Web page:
Install and configure Microsoft Visual Studio Team Foundation Server 2012 Build Extensions
· Download the step file from Visual Studio Extension gallery, You must have the following installed on the same server that is hosting the Team Foundation Build Agent:
- Java JDK (the latest one available from your JDK vendor is recommended)
- Ant (if Ant support is required).
Install and configure SONAR Ant Task
- Just download the SonarQube Ant Task on your machine from here http://repository.codehaus.org/org/codehaus/sonar-plugins/sonar-ant-task/2.1/sonar-ant-task-2.1.jar
- Place it in the Ant library folder “lib”
Create a new build definition based on Ant
· Click on “New Build Definition”
· Follow the wizard
· Make sure on the “Project File” step to pick “MSBuild Configuration from Existing Ant Buildfile”
- Point to your build.xml file
Modify the build script to kick-off SONAR
- Open the build.xml file and add the following lines
<!– Define the SonarQube target –>
<taskdef uri="antlib:org.sonar.ant" resource="org/sonar/ant/antlib.xml" classpath="/path/sonar-ant-task.jar">
<!– Update the following line, or put the "sonar-ant-task-*.jar" file in your "$HOME/.ant/lib" folder –>
<classpath path="$ANT_HOME/lib/sonar-ant-task-2.1.jar" />
<!– Execute Sonar –>
- The typical configuration should be as below
Kick-off the new build based on the build definition we created
- Wait for the build to complete
- Once the build succeeded you can navigate now to SONAR portal (typically http://localhost:9000) to check the projects and the latest analysis reports.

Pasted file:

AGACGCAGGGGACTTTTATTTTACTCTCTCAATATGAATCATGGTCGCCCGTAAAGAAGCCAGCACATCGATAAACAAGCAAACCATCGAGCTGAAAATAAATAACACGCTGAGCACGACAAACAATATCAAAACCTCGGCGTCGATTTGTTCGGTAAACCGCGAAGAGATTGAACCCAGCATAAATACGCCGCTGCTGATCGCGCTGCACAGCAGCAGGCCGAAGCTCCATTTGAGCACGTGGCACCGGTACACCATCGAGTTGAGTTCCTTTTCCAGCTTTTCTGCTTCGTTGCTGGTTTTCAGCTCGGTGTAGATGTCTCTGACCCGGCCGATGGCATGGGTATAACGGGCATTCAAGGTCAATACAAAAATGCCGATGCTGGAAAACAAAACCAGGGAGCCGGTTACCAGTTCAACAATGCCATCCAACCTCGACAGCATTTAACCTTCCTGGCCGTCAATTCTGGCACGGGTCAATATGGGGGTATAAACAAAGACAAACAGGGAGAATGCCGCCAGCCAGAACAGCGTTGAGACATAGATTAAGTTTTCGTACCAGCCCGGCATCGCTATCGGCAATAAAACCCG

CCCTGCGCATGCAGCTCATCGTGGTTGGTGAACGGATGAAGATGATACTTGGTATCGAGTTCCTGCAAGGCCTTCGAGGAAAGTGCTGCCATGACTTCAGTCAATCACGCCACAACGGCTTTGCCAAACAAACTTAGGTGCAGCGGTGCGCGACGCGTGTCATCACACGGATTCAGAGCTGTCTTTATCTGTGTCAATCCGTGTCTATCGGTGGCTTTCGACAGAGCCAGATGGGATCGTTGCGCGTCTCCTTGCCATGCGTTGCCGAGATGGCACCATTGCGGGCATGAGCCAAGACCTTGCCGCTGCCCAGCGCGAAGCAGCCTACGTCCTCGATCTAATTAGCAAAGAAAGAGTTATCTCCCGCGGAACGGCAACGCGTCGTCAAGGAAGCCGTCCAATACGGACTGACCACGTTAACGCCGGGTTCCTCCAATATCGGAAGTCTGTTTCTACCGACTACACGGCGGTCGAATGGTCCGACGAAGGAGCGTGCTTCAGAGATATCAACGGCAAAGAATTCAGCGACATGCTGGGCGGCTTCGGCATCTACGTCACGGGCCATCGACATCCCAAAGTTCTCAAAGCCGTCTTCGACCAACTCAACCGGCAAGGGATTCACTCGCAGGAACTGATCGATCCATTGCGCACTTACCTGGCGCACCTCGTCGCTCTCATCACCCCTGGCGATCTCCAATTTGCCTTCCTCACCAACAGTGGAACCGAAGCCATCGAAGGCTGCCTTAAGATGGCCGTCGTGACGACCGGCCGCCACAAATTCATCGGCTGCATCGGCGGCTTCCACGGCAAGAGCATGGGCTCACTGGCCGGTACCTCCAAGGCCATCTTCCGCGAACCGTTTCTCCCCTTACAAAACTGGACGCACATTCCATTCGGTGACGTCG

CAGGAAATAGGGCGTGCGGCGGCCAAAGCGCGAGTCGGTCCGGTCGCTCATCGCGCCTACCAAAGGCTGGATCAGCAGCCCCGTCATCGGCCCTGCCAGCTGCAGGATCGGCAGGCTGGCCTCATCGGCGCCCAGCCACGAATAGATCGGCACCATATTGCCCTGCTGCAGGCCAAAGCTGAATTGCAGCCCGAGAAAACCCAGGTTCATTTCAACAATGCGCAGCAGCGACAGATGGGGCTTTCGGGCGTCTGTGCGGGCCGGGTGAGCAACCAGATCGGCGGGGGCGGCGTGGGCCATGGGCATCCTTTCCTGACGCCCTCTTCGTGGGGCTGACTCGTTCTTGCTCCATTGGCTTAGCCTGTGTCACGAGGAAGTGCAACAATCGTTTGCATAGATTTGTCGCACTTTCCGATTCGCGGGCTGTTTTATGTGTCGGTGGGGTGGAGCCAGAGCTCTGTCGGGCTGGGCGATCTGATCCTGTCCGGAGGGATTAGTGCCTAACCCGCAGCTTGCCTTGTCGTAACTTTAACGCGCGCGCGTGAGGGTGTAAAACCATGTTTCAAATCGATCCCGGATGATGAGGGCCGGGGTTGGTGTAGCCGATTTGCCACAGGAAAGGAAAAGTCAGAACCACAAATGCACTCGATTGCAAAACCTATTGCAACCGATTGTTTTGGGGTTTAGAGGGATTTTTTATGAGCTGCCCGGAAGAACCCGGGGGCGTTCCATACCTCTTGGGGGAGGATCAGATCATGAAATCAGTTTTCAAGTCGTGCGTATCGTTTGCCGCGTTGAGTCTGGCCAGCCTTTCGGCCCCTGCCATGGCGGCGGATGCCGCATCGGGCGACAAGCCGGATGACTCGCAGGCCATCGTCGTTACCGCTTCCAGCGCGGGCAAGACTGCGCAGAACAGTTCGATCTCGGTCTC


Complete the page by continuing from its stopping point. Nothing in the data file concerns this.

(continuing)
- Select the project by clicking on the project name and you will get access java code analysis reports for that project
Visual Studio provide a great tool to ensure quality with enhanced code review workflows to facilitate the collaboration among developers and provide a rich environment to review code and propose changes.
In Team Foundation Server TFS we put more focus on the Cross-Platform Development, You use the languages that are right for your projects, and you target the platforms that let you reach your customers. Platforms like Windows Phone, Windows, Android, iOS, Linux, and more, with data and services in the cloud, As far as TFS is concerned, all code is created equal. You can use TFS to share code and to build continuously across all your platforms. And TFS can help you collaborate within your team, and with your customers.
About the Author:
Hosam Kamel is a regional technology solution professional working for MEA Center Of Expertise specializing in Visual Studio ALM focusing on helping software professionals and organizations build better applications and solutions using Microsoft Application Lifecycle Management technologies, practices and tools working with development teams eliminate traditional silos between development, testing, and project management to establish cohesive processes with the Visual Studio ALM tools.
Hosam is also an active Visual Studio ALM Ranger contributing to a lot of the ALM Ranger projects.